Welcome to the team!

Disorders That Affect the Spinal Cord & Nerves

Disorders That Affect the Spinal Cord & Nerves

The spinal cord is the main pathway of communication between the brain and the rest of the body. It is a long, fragile, tube-like structure that extends downward from the base of the brain. The cord is protected by the back bones of the spine. Any condition that narrows the spinal canal can put your spinal cord and spinal nerves at risk. The lack of space creates pressure, causing irritation and inflammation. Conditions that can narrow your spinal canal include infection, tumors, trauma, herniated discs, arthritis and thickening of ligaments. Here are a few conditions that can affect the spinal cord and nerves. 

Disc Herniation:

A herniated disc refers to a problem with one of the rubbery cushions (discs) between the individual bones that stack up to make your spine. A herniated disc can irritate nearby nerves and result in pain, numbness or weakness in an arm or leg. Disc herniation is most often the result of a gradual, age-related wear and tear call disc degeneration. As you age, your spinal discs lose some of their water content. That makes them less flexible and more prone to tearing or rupturing with even a minor strain or twist. You can prevent a herniated disc by exercising regularly, maintaining good posture, and maintaining a healthy weight.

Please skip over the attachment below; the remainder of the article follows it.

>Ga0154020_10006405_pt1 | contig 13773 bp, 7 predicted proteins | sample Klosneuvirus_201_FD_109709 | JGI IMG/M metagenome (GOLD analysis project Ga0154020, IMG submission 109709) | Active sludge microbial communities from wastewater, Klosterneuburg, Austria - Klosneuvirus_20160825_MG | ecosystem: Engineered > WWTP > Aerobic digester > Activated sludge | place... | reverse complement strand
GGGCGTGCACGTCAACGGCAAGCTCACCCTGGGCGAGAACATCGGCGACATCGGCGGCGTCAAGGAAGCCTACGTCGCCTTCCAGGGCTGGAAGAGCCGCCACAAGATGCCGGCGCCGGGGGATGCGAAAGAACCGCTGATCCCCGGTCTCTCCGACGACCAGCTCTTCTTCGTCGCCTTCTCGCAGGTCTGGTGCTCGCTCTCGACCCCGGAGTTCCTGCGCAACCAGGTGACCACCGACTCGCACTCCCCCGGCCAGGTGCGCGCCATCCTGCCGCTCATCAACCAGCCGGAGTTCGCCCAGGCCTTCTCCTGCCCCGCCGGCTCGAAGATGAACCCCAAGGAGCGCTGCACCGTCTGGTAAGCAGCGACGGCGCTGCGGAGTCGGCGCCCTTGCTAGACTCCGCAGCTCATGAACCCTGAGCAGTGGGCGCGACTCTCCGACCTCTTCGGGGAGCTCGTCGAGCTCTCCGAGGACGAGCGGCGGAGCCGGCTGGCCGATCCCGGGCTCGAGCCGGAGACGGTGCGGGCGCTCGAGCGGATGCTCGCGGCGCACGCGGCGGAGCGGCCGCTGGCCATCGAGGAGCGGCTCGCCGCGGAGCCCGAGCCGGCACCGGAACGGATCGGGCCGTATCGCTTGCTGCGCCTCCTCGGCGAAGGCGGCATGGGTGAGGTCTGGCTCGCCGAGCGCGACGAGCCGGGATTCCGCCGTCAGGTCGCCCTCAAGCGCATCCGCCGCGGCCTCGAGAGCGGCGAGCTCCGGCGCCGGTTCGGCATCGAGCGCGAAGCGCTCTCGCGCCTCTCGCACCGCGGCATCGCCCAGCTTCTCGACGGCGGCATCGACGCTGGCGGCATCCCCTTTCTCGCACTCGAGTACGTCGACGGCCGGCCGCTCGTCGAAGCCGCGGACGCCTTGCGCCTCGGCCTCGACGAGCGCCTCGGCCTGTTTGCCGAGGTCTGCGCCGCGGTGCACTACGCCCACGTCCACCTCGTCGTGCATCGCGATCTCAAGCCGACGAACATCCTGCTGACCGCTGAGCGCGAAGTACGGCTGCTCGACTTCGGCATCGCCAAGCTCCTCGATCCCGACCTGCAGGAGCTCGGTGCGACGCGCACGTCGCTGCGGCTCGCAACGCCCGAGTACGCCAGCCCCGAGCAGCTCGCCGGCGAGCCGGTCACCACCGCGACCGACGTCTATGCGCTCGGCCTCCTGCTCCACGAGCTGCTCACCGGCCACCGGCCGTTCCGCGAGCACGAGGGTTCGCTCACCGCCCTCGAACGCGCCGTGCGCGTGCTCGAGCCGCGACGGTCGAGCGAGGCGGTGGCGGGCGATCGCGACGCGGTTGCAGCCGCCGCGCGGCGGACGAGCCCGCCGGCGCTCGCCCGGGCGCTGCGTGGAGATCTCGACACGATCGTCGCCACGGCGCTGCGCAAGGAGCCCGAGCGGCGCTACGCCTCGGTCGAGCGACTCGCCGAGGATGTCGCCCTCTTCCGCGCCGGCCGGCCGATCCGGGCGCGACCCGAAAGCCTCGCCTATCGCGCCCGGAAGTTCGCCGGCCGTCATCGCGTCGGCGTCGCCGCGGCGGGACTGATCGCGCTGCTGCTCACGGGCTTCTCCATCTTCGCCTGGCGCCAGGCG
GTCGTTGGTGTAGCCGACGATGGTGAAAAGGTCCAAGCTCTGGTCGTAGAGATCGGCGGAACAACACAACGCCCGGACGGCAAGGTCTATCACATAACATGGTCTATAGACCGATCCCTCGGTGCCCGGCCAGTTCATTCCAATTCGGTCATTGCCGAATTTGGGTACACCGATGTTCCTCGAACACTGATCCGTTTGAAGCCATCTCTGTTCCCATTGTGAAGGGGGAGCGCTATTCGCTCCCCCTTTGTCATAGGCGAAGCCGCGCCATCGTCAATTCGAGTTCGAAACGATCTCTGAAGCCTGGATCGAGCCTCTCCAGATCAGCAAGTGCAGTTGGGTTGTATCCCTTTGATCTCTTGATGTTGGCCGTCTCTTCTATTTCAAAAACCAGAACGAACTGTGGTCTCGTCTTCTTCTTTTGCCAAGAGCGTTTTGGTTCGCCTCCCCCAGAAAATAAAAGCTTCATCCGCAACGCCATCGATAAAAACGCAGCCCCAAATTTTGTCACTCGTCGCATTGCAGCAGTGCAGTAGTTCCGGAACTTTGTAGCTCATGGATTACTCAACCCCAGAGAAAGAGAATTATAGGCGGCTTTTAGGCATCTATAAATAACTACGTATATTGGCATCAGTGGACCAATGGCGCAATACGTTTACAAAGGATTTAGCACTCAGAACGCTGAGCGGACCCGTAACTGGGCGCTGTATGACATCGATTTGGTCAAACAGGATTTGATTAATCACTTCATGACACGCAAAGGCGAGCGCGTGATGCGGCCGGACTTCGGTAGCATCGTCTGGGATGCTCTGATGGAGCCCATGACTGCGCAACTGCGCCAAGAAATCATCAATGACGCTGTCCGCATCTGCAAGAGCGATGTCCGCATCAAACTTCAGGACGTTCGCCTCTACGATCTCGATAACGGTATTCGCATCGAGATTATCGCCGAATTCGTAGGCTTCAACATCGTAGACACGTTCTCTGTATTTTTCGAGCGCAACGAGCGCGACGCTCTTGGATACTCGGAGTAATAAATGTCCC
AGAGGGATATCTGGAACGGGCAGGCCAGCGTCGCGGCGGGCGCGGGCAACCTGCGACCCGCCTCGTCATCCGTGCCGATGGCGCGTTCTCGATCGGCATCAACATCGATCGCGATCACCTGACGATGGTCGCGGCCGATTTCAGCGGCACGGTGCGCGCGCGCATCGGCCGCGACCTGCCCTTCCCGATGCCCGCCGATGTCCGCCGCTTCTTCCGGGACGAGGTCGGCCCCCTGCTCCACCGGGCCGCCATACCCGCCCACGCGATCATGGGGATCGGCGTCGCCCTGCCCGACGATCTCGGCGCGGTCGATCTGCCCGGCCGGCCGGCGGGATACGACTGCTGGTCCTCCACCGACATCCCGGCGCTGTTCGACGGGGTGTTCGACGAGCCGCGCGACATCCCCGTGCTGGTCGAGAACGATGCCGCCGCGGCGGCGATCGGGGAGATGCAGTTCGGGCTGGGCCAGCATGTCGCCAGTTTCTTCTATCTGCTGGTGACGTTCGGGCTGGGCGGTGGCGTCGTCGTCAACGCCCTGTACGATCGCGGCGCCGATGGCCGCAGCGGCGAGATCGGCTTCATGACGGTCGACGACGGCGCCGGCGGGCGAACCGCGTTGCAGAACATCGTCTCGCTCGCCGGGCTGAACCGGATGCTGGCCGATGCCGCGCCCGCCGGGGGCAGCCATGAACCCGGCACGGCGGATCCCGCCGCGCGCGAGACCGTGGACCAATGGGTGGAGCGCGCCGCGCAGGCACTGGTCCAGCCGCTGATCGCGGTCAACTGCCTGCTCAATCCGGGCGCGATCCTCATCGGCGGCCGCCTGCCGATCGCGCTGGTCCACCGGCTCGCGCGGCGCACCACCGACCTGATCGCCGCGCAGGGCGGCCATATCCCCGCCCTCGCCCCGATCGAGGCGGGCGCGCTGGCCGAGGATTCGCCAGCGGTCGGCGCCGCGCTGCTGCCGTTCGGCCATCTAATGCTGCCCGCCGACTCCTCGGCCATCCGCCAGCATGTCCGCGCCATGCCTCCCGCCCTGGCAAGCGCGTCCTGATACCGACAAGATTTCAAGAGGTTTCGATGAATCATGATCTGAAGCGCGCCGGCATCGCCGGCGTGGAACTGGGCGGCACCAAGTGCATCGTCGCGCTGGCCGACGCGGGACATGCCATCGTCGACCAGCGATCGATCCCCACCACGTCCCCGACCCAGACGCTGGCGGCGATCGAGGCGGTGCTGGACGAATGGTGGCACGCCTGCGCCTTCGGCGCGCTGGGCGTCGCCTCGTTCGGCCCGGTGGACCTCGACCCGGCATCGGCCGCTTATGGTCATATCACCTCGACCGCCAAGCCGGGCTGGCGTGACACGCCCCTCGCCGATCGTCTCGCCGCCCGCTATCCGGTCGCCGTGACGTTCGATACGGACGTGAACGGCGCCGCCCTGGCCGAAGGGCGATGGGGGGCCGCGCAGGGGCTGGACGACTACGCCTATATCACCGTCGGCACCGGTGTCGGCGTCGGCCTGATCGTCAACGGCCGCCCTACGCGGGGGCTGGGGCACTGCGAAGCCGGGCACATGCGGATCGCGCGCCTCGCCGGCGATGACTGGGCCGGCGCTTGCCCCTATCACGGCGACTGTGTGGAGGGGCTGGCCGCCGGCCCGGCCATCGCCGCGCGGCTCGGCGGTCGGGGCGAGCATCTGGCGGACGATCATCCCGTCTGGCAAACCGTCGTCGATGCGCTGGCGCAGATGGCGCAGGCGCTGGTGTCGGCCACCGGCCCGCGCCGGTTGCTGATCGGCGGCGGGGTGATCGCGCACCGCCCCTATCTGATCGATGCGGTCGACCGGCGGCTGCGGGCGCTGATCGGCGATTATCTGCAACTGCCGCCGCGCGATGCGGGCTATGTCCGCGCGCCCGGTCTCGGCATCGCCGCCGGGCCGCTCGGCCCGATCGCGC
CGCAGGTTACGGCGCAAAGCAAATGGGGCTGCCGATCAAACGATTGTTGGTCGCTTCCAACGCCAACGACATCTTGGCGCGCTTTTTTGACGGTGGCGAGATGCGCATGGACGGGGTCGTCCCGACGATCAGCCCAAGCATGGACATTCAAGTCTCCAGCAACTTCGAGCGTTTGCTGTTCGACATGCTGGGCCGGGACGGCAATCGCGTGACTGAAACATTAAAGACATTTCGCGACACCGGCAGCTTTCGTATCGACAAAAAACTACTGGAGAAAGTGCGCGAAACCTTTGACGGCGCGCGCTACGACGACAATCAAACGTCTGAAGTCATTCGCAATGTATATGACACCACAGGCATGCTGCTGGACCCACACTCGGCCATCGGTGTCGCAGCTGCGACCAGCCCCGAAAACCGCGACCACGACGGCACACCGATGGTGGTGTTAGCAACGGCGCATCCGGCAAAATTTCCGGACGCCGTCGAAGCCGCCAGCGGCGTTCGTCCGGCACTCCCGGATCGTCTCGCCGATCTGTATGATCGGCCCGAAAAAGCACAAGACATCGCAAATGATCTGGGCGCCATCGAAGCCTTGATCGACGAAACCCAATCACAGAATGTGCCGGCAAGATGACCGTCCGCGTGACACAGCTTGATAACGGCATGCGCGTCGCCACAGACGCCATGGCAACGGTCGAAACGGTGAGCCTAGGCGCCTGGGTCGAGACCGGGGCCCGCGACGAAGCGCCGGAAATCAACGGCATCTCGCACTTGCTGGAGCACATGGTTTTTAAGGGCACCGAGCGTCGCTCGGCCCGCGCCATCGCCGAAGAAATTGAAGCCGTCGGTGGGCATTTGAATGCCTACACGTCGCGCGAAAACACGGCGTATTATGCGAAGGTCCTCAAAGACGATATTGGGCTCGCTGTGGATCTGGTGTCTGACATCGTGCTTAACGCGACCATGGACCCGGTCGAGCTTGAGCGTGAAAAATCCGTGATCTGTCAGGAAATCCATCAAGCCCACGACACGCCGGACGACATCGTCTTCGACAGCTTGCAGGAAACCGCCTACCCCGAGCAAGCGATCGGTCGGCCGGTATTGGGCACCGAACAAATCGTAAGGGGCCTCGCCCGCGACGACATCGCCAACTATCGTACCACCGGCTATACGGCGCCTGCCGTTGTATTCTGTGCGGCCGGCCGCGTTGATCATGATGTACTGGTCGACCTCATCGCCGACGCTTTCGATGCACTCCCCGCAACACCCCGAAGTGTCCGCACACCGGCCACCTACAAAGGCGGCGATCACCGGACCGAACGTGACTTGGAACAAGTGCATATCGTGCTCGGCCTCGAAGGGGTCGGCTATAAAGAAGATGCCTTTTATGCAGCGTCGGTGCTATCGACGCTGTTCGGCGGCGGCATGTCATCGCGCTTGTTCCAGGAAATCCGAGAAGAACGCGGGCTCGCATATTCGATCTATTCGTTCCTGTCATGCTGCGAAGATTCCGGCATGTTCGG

Sciatica: 

A common symptom of sciatica is pain that starts in the lower back and radiates or travels to the buttock and down the back of the leg - possibly to the foot and toes. Pain levels vary from mild to severe and are described as shooting, burning in sensation, or electric shock - like. The sciatic nerve is the largest single nerve in the body and is made up of individual nerve roots that start by branching out from the spine in the lower back and then combine to form the sciatic nerve. Sciatica symptoms occur when the large sciatic nerve is irritated or compressed at or near its point of origin. 

Spinal Stenosis:

A condition involving any narrowing of the spinal canal or nerve-root canals, spinal stenosis can result in compression of, or pressure on the spinal nerves and nerve roots. Most people with spinal stenosis experience more pain when walking or standing, and less pain when walking with a shopping cart or sitting down.